Wednesday, October 14, 2009
It happened at the end of outreach. We were really tired and had seen all we wanted to see of Romania. A half a year earlier, my imagination had been captured by this newly freed people and the way they collectively said “enough!” to their oppressors. When our Youth With A Mission leaders gave us the choice between a team going to Nicaragua, another touring the States and one to Romania, I jumped at Romania.
We went for a month. Then four months later, we went back. The first trip was magic, just being with 92 Romanian girls in an under serviced orphanage for a few weeks. We made friends. We shared our hearts, life, space, games, songs and food. It was cold, it was an adventure, it was meaningful, it was good.
The second trip was frantic. We travelled all over with a fifty-five minute allegorical gospel play called “Toy Maker and Son.” Our mission contacts ran us ragged. For it’s time, this production was the top in it’s class and the Romanian people ate it up. And we performed whenever and where ever we could. Once, we did four performances in one day. I was the clown. By the end of four shows, I looked like a demented horror movie clown with a blue hair fountain out the top of my head. I was so tired, I went to sleep in my makeup and costume.
People responded, people had conversion experiences but we didn’t come away knowing anyone. It was good for what it was. We were serving our faithful missionary friends.
We were tired. Twenty-five exhausted traveling performers were ready to go home. At the start of the long journey back we hit a snag and got stuck at the train station in Bucharest. It was really late and we were facing a dodgy sleep in the airport as it was.
Nothing to do and nowhere to go, we circled the wagons while our leaders tried to work out our transport issues. We piled up our luggage and waited. I was done. With a few lei in my pocket still I decided to use it all up and buy myself a treat. I went to a snack counter and bought a liter of orange soda. I think it was Fanta. Or maybe it was fake Eastern European Fanta. I tried to disappear to enjoy it quietly and alone.
In the train station was a group of about twenty or so street kids. They were dirty and probably gypsies. Despised by the wider culture and left on their own, these kids scratched out an existence for themselves by begging and stealing. These kinds of kids cope by tightening their belts to not feel hunger, sniffing glue to stay unaware and self mutilation to distract from the other pain they feel much deeper.
We, a group of twenty-five stuck westerners were quite conspicuous and attractive to these kids living on their own and looking for any opportunity. They moved in and some from our group began interacting with them. Doing the thing we had been doing with numerous kids groups like this for the past month, communicating in broken Romanian and English and hand motions and playing simple games.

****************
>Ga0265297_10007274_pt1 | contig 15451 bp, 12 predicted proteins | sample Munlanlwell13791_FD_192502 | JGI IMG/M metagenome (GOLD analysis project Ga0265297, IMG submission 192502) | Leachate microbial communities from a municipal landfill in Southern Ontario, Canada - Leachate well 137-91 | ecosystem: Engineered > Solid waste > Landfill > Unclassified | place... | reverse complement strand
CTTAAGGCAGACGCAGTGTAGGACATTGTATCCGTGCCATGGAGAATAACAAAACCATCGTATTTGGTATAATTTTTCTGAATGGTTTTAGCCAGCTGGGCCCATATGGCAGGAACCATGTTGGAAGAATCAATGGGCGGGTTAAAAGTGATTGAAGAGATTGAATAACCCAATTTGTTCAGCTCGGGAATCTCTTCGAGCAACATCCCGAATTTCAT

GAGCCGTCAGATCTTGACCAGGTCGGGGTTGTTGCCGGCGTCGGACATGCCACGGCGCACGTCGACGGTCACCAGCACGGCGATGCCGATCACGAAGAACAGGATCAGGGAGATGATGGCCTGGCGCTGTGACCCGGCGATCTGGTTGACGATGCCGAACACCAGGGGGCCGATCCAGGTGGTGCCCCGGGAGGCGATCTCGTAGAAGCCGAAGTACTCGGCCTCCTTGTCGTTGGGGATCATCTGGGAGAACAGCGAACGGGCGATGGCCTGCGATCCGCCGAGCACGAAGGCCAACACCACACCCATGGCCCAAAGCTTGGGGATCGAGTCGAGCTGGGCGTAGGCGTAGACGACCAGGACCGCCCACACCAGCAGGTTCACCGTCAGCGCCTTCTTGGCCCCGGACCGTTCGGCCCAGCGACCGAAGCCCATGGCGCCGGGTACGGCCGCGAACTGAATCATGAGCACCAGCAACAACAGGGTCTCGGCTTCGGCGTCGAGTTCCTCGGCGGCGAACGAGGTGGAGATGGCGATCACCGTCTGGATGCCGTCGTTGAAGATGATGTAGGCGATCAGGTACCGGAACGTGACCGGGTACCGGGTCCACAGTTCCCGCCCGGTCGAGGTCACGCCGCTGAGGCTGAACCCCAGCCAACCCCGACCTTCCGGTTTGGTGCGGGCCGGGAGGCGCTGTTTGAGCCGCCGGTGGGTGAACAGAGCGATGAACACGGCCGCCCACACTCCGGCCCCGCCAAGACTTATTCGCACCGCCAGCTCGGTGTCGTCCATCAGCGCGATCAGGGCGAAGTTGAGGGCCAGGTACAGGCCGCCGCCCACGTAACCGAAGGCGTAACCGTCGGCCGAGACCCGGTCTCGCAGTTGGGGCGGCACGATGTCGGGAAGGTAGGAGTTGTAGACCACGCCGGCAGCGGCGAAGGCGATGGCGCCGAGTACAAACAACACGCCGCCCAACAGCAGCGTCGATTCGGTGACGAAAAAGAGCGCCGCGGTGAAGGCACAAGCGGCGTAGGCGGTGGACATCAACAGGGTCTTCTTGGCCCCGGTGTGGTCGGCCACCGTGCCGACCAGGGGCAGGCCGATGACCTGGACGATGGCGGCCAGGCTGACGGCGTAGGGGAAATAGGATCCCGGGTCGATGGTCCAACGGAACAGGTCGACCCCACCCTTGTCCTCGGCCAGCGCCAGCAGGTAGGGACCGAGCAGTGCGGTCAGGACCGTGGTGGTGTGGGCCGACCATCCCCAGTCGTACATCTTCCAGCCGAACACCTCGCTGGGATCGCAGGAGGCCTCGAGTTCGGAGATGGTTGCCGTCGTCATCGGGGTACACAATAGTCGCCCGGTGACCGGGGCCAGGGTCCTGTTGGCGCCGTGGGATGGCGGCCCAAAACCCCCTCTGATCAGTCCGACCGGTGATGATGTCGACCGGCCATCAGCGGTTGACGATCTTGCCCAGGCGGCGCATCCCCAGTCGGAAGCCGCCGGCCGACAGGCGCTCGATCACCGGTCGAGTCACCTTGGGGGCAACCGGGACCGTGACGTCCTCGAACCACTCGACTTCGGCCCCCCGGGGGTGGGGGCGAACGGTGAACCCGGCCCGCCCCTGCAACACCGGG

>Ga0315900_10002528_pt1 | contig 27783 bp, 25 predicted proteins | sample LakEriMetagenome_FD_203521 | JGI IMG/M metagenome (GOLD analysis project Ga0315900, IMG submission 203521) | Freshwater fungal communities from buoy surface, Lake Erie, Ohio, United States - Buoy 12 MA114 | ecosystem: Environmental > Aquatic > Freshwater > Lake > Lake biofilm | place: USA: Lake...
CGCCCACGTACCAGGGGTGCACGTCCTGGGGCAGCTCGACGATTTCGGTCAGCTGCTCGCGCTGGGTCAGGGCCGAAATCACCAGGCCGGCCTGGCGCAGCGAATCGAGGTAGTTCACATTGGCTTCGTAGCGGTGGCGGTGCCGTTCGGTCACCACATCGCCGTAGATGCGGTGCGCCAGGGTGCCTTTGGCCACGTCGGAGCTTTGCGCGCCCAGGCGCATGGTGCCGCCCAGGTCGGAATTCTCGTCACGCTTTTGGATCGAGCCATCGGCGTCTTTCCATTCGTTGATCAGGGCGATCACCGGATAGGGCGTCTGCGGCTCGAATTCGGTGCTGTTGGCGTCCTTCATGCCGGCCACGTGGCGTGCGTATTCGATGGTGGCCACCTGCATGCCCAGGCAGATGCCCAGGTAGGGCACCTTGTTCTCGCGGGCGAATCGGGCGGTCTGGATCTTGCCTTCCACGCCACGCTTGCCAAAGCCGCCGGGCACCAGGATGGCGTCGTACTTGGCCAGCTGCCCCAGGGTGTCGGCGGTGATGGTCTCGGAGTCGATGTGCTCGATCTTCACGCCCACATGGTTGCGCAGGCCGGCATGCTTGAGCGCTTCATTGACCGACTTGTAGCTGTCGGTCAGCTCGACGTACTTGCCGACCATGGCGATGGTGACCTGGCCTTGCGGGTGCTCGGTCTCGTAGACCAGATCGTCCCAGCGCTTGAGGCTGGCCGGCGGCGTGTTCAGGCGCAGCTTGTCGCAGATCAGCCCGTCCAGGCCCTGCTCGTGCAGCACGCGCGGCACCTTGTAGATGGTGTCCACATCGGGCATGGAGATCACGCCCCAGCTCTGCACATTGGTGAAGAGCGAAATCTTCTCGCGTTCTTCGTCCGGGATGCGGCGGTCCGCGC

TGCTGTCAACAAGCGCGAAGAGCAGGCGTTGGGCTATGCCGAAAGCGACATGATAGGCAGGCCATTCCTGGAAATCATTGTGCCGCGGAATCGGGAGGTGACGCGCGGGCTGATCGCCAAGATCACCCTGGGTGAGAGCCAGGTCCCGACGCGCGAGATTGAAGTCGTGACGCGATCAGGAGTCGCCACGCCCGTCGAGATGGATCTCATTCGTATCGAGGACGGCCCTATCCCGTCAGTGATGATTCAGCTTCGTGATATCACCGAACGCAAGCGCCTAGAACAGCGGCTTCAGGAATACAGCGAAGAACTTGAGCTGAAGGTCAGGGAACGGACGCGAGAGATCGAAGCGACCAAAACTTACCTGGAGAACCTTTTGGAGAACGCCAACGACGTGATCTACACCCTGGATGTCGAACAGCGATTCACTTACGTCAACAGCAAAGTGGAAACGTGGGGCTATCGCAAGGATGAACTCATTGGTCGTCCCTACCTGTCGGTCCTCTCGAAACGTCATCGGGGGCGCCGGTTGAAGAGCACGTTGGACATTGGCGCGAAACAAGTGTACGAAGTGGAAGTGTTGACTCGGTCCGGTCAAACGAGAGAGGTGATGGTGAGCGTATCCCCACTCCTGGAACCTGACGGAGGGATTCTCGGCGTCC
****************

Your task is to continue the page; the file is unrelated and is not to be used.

I stole away from this scene to enjoy my soda, by myself. I opened the bottle and took a sip only to look up and see a train station boy looking at me. I smiled at him and he asked me for my soda. I inwardly panicked. No, I am not going to give you my soda. I’ve worked hard for a whole month and have no more money and I’m going to drink this soda and enjoy it. No, no, no! Change the subject, anything!
I said to him in broken language, “What is that on your arm?” And he pulled away, a bit embarrassed that I had pointed out his scars. “Why do you do that? Don’t do that, it’s bad for you.”
“I want your soda.” He demanded. I was inwardly angry. Holding it together and still trying to steer him away, I thought I should try to speak to him about Jesus.
“Isus te Ubeste (Jesus loves you), he doesn’t want you to cut your arm. Jesus loves you and doesn’t want you to hurt yourself! Please don’t do that anymore.”
I knew it as clearly as if I understood fluent Romanian, the kid looked at me and said, “Jesus does not love me. You wont give me your soda!”
I knew that he was manipulating me but that didn’t matter. He was right. I had no idea what his life was like, the things all those boys and girls face, the horrors they encounter without physical, protective love in their life. What’s the problem with a fat American letting himself be tricked out of a small thing like orange soda? What good will sticking to my guns and proving a point do?
I can still do this. How many ways do we try to divert the possibility of giving up some personal time or comfort, the actual cost of relationship, to instead stay on the moral high ground of discounting others because of their shame? It can be so easy to keep them locked behind the bars of ‘them’ and we retreat safely to our ‘us’ foraging out every now and then to remind them that they are broken and need to change.
I gave the kid the soda. I wish I could have given him more.